“We have a responsibility as a company and as an industry to create the optimal environment to allow people to believe that when they leave their family to come in and do their job, that they’ll be able to come home safe,” he said. “It’s a combination of educating our employees in a way that didn’t exist before, how we think about staffing and minimizing the number of people that need to be there to still get the essential job done, and how we invest in and get ahead of safety procedures.”
He concluded by saying, “It’s important that we’re able to provide this product. We take that seriously and try to do the right thing, be human about it, and keep doing better.”
Wand pivoted the conversation to Witte to ask him how he’s building a digital-first, e-commerce brand that is becoming a lifestyle category all its own. Witte, who credits his background in Silicon Valley for his unique approach to CPG brand building, explained how Recess is being built as a narrative-driven brand.
“I think of CBD as the caffeine of the 21st century — a commoditized functional ingredient that’s going to sit at the base of a functional beverage category that’s going to enable a feeling. In this case, calm and relaxation. That idea drove a lot of our strategy for building the brand,” Witte said. “I saw an opportunity to innovate in brand marketing. In the past, brands were built on a shelf and today, they’re built on your phones and that’s changed everything. I truly looked at Recess as a digitally native beverage brand so we launched purposely as direct-to-consumer only.”
Witte also shared his observations about how most people look at digital and e-commerce as potential sales channels, but few people look at them as brand building channels. “Beverage is all about brand awareness. The biggest brands win, and brand and culture are both built on your phone today.”
On the subject of innovation, Wand asked Gunner to share how dosist, a leader in the luxury cannabis space, is innovating during a crisis.
“Innovation is such a loosely used word,” Gunner said. “For us, innovation is the core of what we do. We consistently look to transcend the category that we’re in. For us, to be innovative, you can’t respond in a crisis. You already have to be innovative — that has to be the bloodlines of your company. Then it just becomes a question of what you want to adjust because everyone has had to make some adjustments in their cost structure. Our mission and strategic vision drive our innovation. Our mission is to empower people to naturally manage their health and happiness. Our vision is to become a global aspirational CPG business.”
Innovation means understanding the risks associated with potentially not receiving a proper return on investment, Gunner noted. “We made a decision to focus on the consumer. For us, the consumer dictates why we bring products out. We just launched two major products and we have a third coming in June — our biggest launch ever. It’s gut-wrenching because it costs money, but it’s the right thing to do. dosist is trying to create a forever brand, and to become that, you have to innovate and continue to focus on the consumer.”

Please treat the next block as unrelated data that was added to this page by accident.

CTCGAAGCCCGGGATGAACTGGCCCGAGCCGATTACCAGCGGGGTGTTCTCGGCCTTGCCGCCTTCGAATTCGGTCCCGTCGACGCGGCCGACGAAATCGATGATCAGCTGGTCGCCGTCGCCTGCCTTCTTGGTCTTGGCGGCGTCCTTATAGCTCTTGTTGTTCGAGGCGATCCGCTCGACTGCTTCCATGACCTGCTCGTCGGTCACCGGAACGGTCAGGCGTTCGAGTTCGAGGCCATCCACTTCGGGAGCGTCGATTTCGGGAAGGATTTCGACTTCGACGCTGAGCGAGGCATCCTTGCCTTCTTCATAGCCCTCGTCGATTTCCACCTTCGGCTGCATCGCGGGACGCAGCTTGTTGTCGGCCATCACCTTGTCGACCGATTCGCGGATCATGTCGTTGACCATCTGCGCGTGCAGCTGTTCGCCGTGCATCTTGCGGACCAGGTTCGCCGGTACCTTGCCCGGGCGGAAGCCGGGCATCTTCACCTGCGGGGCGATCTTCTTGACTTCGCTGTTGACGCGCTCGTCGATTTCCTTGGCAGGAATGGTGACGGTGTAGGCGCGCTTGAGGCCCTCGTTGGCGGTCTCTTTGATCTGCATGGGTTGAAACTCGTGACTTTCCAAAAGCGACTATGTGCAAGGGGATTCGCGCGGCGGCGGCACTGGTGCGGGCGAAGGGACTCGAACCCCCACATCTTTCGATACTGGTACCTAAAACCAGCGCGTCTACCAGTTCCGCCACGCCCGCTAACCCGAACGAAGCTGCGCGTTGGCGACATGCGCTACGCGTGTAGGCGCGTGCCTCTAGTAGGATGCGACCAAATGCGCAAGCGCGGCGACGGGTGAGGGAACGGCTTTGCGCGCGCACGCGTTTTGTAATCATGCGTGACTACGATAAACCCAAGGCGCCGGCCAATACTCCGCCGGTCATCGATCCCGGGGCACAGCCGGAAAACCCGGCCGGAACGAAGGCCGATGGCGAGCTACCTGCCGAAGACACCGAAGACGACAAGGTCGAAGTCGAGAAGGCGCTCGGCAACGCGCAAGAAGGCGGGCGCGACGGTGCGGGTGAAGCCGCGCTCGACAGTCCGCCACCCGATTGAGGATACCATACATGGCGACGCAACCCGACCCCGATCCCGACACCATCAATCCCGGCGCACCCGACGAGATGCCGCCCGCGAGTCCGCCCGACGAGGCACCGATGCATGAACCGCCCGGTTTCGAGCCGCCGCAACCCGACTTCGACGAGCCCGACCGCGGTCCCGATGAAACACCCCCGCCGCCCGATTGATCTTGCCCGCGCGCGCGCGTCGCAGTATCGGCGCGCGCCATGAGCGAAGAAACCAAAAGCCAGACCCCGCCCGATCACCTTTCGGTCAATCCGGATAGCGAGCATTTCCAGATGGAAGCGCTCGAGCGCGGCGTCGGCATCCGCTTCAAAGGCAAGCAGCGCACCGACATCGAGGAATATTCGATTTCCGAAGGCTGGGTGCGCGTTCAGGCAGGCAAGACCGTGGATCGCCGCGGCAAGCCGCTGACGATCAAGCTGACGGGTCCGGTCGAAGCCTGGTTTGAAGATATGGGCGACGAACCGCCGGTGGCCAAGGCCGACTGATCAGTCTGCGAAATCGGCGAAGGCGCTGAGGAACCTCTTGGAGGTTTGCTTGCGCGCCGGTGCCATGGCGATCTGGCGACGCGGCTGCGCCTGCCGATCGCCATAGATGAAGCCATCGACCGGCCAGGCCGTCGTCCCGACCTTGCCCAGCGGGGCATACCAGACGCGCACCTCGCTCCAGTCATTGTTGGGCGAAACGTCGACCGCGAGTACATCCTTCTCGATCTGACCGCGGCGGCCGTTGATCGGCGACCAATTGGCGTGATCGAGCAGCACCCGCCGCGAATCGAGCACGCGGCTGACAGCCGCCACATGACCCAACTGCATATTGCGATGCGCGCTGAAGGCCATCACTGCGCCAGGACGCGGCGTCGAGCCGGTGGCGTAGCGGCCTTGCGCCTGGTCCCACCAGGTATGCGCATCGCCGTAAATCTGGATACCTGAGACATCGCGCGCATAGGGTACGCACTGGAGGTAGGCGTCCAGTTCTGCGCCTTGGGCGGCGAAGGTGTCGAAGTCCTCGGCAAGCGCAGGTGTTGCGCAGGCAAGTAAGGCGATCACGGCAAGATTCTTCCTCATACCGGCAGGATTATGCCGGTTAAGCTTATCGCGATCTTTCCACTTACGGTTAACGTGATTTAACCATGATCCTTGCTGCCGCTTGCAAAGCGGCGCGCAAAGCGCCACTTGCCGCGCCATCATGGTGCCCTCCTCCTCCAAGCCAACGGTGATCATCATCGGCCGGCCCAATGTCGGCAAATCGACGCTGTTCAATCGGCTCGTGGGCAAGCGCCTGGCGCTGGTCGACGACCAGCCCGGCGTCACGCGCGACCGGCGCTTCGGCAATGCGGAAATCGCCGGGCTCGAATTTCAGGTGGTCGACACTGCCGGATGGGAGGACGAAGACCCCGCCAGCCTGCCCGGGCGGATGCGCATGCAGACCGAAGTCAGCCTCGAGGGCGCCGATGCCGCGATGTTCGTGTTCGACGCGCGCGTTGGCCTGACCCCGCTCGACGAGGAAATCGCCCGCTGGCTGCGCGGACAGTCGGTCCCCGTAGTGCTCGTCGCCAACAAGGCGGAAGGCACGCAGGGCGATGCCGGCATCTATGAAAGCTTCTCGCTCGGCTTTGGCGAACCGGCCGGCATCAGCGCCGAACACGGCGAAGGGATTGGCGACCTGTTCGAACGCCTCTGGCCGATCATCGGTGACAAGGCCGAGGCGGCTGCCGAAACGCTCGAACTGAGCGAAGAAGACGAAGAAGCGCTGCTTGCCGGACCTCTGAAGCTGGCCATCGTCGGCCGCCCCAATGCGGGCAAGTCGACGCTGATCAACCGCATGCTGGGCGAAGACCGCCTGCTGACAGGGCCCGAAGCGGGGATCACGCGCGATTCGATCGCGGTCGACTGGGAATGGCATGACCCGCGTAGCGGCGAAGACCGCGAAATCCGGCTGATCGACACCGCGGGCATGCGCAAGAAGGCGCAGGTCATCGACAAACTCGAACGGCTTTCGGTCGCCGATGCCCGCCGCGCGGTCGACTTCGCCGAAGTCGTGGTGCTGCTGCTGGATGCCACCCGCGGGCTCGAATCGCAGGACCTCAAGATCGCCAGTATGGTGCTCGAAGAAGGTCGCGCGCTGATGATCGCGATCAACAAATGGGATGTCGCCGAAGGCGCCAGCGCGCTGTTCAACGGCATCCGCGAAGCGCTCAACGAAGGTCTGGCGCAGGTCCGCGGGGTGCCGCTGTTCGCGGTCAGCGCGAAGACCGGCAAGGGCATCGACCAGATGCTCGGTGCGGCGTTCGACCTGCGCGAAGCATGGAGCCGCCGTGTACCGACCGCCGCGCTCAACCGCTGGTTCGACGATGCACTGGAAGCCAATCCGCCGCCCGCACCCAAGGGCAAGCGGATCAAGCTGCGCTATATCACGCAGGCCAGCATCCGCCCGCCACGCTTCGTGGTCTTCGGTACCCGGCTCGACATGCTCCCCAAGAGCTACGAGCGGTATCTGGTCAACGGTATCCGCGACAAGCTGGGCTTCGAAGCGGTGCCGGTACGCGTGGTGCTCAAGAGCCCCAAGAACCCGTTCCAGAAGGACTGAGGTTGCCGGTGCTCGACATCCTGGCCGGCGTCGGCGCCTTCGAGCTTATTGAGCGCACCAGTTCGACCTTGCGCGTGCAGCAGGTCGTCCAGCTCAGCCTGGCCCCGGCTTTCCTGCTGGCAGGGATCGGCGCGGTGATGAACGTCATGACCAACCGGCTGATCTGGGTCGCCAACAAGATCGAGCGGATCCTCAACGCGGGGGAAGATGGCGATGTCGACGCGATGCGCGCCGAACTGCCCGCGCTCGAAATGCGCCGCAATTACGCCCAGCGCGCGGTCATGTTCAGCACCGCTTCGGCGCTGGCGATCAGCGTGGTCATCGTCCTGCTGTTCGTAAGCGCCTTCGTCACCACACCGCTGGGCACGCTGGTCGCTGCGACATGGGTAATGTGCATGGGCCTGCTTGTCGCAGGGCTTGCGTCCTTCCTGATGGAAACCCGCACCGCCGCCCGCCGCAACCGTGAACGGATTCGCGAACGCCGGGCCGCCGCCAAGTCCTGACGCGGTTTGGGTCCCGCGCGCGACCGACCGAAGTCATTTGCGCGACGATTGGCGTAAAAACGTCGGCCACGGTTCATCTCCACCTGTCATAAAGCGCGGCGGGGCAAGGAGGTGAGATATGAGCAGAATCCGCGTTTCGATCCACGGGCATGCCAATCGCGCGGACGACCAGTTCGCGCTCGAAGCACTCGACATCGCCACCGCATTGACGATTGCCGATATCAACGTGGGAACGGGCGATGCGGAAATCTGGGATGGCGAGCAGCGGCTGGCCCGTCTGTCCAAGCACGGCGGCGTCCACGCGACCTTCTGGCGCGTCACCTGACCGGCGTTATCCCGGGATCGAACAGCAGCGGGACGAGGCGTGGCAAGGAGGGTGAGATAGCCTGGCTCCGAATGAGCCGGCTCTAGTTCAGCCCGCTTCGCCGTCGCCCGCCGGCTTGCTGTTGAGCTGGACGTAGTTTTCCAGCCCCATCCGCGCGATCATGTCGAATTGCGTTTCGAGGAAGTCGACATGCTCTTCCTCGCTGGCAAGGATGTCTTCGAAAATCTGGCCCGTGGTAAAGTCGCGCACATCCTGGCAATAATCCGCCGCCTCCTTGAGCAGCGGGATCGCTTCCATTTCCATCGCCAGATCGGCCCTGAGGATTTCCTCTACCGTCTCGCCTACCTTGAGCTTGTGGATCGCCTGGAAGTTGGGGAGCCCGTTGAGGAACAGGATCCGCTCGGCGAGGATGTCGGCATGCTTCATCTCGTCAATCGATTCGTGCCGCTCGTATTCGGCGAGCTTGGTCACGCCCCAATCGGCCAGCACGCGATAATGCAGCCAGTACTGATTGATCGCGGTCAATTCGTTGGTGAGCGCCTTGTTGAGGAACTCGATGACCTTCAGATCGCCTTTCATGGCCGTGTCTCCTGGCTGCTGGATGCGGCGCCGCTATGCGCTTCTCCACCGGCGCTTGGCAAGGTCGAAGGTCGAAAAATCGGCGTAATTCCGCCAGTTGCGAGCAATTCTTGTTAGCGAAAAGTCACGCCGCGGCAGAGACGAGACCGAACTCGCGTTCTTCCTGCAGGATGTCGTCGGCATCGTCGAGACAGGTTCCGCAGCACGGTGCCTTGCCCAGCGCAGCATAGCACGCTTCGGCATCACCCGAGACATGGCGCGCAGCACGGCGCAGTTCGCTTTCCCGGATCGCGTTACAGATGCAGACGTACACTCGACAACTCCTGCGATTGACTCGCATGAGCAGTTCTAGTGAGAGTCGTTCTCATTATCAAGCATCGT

Wand pivoted the conversation to Greville to discuss how she’s developing authentic give-back initiatives and how they’re impacting others in the organization.
“The weird silver lining to this time is that we’ve been stripped down to our humanity and we are left with what is essential to us — what our values are,” Greville said. “It comes back to purpose: what is in your brand DNA that makes you essential? That is what is going to resonate out into the world and create your own brand equity.”
Greville shared that Milk Makeup has very distinct values intact — a clean brand that’s radially inclusive.
“It’s never been a better time to come together around values,” she said. “The flow of giving and receiving is the future. The old capitalism doesn’t work. Conscious capitalism does work. And it’s how we define conscious capitalism on our own terms as brands — and that comes directly from our values and humanity.”
The Power Hour concluded with a closing question that asked all panelists to share the most impactful piece of leadership advice they’ve received:
“Being real and communicating honestly with your team can be the greatest source of inspiration and motivation for your team.” (Baldwin)
“Show up no matter what. Lead from the front both on the good days and on the bad days when you don’t have the answers you wish you did.” (Messersmith)
“Lead with empathy. Understand the other person’s perspective when you are having those hard conversations.” (Winston)
“Instill confidence in your team by leading with optimism. Show them that there is a strong future on the horizon to work towards.” (Haugen)
“When you democratize leadership throughout your company and give people the purpose to lead, they will rise up to the challenge and better the company as a whole.” (Greville)
“Think long-term. Be strategic when making decisions and allocating resources during this time so that your business can thrive when we come out of this.” (Witte)
For more FounderMade Power Hour webinars, visit here.